What is a Populist?

By Max Sawicky

"The fruits of the toil of millions are boldly stolen to build up the fortunes for a few, unprecedented in the history of mankind; and the possessors of these, in turn, despise the Republic and endanger liberty ... We declare that this Republic can only endure as a free government while built upon the love of the whole people for each other and for the nation ... " -- The Omaha Platform of the Populist Party, 1892


If the term "populist" is the merely popular, it is meaningless since popular fashions change and usually lack depth. If it is merely anti-elite, the question becomes, which elite? When? All of them, always? If so, once again there is no meaning. History provides some guidance. The origin of the movement in the 19th century provides a template for the present. The same themes and issues are with us.

Forget the Time magazine clichés and read the quote carefully. Economic inequality is not merely the haphazard outcome of some blind social process. The rightful earnings of the millions are stolen, the aspirations of a Horatio Alger thwarted, thanks to the machinations of a tiny, sociopathic minority. Did Pat Buchanan ever say that? Sorry, a right-winger cannot be a populist. Barack Obama? Afraid not. (Kos of DailyKos.com? Never mind ...)

The old movement consisted first of impoverished agriculturalists, and second of allies in the emerging labor movement and, believe it or not, Prohibitionism (hold your jokes for the moment). What were their concerns?

Farmers in post-Civil War America were battered between the hammer of falling commodity prices and the anvil of monopolized services in the fields of credit and transportation. The bad guys were thieving bankers, landlords, middlemen and railroad tycoons. For industrial workers, the enemy was the bosses, their political stooges, and their armed flunkies, both public and private. For Carrie Nation and friends, it was the destruction of family life and finances of the working people by alcoholism, a habit indulged by Capital.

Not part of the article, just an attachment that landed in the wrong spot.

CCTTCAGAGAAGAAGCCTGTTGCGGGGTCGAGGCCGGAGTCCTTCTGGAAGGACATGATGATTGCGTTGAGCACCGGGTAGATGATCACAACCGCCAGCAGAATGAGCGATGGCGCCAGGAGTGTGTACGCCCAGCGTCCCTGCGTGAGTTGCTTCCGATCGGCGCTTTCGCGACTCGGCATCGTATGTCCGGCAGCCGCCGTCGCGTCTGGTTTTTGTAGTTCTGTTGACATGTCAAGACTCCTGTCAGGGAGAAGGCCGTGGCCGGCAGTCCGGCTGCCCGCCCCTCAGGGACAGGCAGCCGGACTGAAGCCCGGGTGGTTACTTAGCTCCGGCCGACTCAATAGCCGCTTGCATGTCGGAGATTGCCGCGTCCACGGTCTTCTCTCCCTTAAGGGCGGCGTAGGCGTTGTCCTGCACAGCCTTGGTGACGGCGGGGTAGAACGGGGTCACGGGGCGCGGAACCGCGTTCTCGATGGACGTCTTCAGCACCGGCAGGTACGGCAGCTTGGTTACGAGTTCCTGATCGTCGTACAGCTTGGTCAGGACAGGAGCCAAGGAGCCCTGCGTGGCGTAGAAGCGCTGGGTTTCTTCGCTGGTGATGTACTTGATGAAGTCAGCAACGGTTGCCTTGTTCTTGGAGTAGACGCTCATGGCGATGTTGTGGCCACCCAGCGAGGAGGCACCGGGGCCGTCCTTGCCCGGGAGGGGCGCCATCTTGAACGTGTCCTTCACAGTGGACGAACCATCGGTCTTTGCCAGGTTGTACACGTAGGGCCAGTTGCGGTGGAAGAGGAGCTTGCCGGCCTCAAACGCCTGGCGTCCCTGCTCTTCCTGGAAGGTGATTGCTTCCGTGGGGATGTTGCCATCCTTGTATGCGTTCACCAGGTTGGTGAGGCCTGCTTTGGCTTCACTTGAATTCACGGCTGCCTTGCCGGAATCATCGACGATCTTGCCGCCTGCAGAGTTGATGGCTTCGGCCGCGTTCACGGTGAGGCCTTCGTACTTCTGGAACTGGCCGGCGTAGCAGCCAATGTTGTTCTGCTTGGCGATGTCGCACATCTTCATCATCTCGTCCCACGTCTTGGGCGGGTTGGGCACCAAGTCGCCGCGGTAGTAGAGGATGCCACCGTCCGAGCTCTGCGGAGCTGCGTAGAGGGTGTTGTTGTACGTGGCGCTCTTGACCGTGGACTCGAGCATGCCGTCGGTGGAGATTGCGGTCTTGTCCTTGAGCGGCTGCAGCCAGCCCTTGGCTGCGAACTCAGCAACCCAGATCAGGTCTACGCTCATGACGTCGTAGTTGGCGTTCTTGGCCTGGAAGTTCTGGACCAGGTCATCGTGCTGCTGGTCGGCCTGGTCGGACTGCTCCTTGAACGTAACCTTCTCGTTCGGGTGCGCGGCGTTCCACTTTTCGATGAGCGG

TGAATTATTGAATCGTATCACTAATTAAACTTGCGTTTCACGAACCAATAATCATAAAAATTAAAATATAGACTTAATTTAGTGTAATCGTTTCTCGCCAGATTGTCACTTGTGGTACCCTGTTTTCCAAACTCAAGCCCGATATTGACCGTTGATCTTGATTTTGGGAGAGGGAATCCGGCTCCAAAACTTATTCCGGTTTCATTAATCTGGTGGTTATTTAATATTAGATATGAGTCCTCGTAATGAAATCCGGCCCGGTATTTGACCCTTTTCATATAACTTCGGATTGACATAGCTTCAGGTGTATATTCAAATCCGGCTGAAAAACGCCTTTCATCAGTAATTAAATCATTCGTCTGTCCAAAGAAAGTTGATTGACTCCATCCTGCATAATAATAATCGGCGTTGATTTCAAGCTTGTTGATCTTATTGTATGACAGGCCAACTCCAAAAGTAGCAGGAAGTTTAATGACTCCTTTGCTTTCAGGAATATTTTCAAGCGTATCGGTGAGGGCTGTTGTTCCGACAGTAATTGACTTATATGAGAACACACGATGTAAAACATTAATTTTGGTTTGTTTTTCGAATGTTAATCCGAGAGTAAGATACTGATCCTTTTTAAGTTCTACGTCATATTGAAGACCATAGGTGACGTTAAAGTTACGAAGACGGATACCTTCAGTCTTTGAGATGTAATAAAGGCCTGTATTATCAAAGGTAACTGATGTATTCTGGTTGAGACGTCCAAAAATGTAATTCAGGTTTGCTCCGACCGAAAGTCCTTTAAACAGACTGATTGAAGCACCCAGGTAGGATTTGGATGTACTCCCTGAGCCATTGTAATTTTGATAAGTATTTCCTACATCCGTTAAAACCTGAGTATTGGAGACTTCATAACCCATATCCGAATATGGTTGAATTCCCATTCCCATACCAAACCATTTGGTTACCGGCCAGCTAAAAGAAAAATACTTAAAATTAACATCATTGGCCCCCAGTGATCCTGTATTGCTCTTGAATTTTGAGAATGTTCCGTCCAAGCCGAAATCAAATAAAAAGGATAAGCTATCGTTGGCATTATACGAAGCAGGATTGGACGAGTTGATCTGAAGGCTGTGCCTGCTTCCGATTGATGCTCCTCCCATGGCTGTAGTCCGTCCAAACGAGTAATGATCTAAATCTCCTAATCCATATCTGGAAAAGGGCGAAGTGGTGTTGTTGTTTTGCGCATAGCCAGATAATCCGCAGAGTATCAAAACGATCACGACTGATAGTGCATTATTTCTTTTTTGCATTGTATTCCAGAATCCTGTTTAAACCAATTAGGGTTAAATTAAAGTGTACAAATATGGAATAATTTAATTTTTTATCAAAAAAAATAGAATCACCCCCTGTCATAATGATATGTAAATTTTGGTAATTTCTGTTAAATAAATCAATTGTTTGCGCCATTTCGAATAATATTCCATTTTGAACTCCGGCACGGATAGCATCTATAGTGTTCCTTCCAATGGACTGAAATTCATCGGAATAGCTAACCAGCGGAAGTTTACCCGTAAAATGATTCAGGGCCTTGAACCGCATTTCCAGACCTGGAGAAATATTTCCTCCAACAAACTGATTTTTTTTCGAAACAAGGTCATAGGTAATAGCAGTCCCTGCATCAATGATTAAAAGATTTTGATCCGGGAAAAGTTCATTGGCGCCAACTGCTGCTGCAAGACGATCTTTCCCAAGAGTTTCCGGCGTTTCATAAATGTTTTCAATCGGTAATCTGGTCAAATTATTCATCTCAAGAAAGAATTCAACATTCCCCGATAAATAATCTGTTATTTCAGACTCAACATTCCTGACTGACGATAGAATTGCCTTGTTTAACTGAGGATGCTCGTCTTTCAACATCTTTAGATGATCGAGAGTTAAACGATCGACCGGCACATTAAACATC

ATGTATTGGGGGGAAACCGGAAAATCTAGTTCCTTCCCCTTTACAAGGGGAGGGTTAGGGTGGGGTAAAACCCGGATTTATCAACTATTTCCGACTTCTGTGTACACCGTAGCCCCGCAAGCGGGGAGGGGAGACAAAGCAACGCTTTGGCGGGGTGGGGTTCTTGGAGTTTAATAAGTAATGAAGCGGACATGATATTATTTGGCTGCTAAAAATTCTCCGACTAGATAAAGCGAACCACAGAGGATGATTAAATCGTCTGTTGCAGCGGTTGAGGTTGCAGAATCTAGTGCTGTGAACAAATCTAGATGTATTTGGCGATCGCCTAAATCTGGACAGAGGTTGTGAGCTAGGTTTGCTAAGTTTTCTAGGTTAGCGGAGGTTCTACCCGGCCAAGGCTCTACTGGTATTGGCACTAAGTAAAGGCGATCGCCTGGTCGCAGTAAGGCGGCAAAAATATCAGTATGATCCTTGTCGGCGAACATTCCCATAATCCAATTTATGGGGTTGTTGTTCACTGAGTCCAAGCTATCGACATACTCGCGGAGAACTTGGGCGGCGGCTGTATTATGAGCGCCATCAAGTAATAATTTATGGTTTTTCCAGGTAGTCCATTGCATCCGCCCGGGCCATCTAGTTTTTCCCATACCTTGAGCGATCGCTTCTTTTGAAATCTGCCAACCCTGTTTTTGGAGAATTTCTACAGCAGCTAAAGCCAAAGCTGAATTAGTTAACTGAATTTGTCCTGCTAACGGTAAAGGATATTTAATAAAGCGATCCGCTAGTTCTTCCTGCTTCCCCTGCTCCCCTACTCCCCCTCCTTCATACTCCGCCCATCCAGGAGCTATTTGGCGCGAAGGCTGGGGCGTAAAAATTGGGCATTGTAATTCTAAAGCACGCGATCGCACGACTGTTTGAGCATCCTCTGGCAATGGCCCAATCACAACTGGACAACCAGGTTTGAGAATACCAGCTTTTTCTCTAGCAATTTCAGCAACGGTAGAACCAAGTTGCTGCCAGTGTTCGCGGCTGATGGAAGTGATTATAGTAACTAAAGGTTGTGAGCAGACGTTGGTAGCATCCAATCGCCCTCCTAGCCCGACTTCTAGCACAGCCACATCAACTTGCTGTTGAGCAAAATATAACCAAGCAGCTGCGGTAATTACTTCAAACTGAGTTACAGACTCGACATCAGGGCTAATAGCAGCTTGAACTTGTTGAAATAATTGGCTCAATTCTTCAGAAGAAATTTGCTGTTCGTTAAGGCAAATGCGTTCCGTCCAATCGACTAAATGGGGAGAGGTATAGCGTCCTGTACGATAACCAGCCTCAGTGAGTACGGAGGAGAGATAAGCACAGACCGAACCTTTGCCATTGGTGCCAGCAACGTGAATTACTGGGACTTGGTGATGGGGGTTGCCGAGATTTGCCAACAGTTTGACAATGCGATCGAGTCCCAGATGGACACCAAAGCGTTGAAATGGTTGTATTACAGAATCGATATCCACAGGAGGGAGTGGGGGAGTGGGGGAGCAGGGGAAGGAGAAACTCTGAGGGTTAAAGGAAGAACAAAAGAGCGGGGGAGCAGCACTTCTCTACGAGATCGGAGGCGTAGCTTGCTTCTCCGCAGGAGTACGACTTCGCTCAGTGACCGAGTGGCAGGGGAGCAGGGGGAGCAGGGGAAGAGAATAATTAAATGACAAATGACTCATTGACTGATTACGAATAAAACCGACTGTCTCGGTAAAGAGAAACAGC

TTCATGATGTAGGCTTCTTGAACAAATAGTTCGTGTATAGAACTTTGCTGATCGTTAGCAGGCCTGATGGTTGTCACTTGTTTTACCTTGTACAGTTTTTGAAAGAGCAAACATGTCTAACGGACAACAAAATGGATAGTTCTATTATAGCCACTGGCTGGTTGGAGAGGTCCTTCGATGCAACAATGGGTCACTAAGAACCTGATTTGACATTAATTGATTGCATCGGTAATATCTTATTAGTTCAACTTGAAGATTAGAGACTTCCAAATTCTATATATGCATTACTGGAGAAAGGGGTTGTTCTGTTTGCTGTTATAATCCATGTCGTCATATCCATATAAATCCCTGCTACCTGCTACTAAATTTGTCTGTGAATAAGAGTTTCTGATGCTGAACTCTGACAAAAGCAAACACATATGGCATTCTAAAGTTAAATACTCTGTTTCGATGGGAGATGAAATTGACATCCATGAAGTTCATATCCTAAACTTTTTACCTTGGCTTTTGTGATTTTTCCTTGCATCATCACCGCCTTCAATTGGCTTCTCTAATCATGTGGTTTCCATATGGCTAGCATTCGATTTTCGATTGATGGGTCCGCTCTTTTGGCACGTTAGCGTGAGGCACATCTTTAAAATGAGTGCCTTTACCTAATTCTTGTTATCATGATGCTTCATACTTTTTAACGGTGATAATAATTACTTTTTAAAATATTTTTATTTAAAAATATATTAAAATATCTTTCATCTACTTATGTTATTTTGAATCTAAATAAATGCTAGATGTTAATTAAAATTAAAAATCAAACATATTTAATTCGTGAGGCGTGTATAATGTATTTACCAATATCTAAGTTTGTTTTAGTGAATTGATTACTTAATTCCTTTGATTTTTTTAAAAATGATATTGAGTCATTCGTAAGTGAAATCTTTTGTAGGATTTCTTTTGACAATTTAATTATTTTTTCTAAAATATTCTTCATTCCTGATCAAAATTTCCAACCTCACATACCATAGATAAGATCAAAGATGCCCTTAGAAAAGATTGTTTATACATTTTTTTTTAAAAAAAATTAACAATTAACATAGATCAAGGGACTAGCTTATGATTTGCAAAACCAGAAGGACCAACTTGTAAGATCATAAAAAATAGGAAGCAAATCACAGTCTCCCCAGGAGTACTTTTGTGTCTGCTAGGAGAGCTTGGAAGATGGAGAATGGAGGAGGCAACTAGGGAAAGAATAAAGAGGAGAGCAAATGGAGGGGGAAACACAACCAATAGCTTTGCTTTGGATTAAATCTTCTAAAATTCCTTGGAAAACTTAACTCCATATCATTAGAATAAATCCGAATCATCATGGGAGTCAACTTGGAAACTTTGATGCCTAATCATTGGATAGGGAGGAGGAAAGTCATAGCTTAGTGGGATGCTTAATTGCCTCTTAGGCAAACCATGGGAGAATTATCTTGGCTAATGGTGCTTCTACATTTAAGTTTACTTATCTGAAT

The domination of various corrupt, moneyed hierarchies was sanctified as the expression of market forces and enterprise. Victims of alcoholism were blamed for their own failings and offered religion as a remedy. Sound familiar? All three groups saw their salvation in cooperative, collective action. What would a true, modern populist advocate?

• A foreign policy that rejects bloated military spending and routine interference in the affairs of others;

• Fighting the Federal Reserve and the banking industry for the sake of tight, inflation-risky labor markets that would spur wage growth;

• A strong system of social insurance to protect workers in retirement, disability, unemployment, injury, and ill health;

• Rejection of the dogma of free trade.

• Counteracting the domination of corporate interests by the construction of cooperative institutions in civil society, especially trade unions, and a revitalized, professional, high-quality civil service;

• The broadest possible tax base, to include capital gains, dividends, stock options, the site value of land, rents from resource extraction, financial transactions and great wealth; a serious attack on tax evasion.

I could go on, and so could you. One certainly sees glimmerings of these notions here and there among the assorted electoral successes, but the journey to come is a long one. Bottom line: populism is about the bottom line -- ours, not theirs. Growing inequality is a formula for a nation of "tramps and millionaires." We do not need more scalable demonstration projects of market-based public-private partnerships.

Who will tell the people? Who will lead the tramps?

Max B. Sawicky is a senior economist at the Economic Policy Institute, a member of the National Executive Committee of Americans for Democratic Action and the author of the "MaxSpeak" weblog at maxspeak.org/mt. (His views are his own.)

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